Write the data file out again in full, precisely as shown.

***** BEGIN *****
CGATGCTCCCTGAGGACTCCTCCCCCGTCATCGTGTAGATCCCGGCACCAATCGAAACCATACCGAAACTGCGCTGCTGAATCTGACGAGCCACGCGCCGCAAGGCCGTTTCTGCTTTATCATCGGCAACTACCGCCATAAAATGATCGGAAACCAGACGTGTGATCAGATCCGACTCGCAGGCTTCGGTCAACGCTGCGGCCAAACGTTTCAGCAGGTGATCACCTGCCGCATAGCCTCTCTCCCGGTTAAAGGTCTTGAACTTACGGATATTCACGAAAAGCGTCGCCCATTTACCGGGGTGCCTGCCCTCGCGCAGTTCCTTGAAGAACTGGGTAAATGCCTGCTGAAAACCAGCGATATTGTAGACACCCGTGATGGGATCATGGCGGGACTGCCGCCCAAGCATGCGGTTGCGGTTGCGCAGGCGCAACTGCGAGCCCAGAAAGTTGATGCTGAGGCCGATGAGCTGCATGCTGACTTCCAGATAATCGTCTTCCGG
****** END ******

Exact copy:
CGATGCTCCCTGAGGACTCCTCCCCCGTCATCGTGTAGATCCCGGCACCAATCGAAACCATACCGAAACTGCGCTGCTGAATCTGACGAGCCACGCGCCGCAAGGCCGTTTCTGCTTTATCATCGGCAACTACCGCCATAAAATGATCGGAAACCAGACGTGTGATCAGATCCGACTCGCAGGCTTCGGTCAACGCTGCGGCCAAACGTTTCAGCAGGTGATCACCTGCCGCATAGCCTCTCTCCCGGTTAAAGGTCTTGAACTTACGGATATTCACGAAAAGCGTCGCCCATTTACCGGGGTGCCTGCCCTCGCGCAGTTCCTTGAAGAACTGGGTAAATGCCTGCTGAAAACCAGCGATATTGTAGACACCCGTGATGGGATCATGGCGGGACTGCCGCCCAAGCATGCGGTTGCGGTTGCGCAGGCGCAACTGCGAGCCCAGAAAGTTGATGCTGAGGCCGATGAGCTGCATGCTGACTTCCAGATAATCGTCTTCCGG